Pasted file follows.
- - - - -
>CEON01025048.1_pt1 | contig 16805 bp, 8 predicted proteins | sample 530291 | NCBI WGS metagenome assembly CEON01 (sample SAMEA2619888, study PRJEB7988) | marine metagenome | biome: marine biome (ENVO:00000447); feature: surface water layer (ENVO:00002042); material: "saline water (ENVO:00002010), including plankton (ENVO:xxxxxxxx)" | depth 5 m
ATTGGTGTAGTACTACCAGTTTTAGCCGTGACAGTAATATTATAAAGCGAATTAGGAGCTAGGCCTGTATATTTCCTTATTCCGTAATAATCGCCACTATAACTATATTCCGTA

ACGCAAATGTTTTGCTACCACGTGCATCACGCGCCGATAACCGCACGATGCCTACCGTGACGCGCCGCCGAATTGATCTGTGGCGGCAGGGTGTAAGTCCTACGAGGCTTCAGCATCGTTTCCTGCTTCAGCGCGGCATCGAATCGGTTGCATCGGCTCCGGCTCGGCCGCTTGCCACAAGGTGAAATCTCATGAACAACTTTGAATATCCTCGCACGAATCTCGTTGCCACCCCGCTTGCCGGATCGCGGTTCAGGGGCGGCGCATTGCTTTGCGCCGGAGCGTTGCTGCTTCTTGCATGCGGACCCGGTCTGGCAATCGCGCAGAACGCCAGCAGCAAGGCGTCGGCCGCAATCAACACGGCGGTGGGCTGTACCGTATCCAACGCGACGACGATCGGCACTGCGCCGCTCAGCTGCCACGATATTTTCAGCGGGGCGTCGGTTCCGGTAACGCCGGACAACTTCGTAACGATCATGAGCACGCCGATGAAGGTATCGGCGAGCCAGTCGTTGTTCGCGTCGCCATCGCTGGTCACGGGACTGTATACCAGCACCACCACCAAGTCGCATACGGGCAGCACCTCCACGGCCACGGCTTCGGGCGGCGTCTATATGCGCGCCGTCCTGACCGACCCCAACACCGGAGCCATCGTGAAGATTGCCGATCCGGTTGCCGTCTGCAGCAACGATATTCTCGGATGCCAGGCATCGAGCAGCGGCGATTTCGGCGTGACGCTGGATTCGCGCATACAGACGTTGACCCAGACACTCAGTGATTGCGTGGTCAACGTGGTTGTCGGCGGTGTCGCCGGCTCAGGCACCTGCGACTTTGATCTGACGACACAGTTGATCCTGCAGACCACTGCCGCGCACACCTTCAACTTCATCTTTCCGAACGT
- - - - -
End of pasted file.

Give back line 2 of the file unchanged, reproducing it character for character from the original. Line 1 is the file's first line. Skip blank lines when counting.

ATTGGTGTAGTACTACCAGTTTTAGCCGTGACAGTAATATTATAAAGCGAATTAGGAGCTAGGCCTGTATATTTCCTTATTCCGTAATAATCGCCACTATAACTATATTCCGTA